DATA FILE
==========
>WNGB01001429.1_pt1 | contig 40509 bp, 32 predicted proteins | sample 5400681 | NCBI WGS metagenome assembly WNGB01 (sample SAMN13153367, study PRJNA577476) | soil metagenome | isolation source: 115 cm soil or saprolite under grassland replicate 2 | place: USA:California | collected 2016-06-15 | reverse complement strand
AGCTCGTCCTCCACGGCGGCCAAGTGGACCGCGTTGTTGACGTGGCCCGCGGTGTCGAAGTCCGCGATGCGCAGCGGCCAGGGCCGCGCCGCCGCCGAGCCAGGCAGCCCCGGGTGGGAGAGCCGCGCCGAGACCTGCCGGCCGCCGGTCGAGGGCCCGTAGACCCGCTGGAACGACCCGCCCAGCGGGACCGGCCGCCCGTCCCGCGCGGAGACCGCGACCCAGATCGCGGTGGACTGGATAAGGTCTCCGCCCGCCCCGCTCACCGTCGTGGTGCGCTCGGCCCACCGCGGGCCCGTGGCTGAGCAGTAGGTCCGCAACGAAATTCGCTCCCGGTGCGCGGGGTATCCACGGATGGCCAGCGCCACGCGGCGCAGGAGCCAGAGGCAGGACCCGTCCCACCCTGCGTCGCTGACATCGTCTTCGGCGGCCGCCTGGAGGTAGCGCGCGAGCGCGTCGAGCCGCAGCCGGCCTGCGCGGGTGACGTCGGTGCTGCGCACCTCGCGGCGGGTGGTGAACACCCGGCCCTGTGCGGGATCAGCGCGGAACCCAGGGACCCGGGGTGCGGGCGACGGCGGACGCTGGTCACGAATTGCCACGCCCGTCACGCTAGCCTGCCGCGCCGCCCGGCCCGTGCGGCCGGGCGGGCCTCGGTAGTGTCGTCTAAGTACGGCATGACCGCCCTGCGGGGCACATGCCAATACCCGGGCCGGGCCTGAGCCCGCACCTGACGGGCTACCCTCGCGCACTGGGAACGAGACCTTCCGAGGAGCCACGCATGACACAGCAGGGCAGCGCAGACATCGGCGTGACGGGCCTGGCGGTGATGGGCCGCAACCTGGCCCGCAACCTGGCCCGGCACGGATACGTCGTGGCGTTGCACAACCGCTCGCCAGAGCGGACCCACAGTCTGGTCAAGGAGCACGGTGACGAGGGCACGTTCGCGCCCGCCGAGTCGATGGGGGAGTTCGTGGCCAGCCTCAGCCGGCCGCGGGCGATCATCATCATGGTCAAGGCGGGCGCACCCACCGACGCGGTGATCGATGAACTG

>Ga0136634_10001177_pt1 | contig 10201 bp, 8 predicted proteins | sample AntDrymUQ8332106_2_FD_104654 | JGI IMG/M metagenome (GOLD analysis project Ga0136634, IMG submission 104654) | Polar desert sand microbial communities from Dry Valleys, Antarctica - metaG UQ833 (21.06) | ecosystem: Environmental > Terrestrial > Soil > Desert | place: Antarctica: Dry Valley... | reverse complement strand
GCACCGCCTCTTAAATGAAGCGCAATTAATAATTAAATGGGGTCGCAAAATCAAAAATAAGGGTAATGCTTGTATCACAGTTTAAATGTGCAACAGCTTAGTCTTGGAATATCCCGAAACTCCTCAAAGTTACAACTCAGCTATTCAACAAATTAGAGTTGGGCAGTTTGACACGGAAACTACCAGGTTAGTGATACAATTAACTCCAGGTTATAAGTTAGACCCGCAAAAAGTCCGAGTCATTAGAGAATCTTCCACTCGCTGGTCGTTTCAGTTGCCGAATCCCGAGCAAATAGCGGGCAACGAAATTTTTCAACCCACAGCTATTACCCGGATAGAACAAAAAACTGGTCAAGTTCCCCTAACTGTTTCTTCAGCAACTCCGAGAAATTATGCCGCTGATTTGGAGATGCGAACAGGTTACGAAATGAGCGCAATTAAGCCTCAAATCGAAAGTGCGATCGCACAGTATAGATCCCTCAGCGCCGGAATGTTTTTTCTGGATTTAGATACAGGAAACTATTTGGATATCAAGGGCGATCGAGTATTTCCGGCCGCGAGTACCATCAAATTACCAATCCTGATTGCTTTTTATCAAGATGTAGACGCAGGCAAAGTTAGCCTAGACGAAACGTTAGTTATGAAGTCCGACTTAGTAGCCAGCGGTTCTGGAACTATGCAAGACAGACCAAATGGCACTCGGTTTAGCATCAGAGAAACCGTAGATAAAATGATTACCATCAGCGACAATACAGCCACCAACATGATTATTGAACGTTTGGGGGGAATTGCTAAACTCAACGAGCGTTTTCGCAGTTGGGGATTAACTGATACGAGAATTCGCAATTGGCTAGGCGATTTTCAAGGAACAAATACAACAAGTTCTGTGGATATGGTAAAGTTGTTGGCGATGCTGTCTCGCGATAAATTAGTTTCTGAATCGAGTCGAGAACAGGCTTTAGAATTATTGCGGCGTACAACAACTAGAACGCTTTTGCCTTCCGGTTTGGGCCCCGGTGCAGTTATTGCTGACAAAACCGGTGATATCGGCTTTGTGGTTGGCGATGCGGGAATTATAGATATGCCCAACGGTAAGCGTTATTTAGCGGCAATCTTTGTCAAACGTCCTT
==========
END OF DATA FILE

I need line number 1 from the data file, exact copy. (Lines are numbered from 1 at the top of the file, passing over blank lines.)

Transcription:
>WNGB01001429.1_pt1 | contig 40509 bp, 32 predicted proteins | sample 5400681 | NCBI WGS metagenome assembly WNGB01 (sample SAMN13153367, study PRJNA577476) | soil metagenome | isolation source: 115 cm soil or saprolite under grassland replicate 2 | place: USA:California | collected 2016-06-15 | reverse complement strand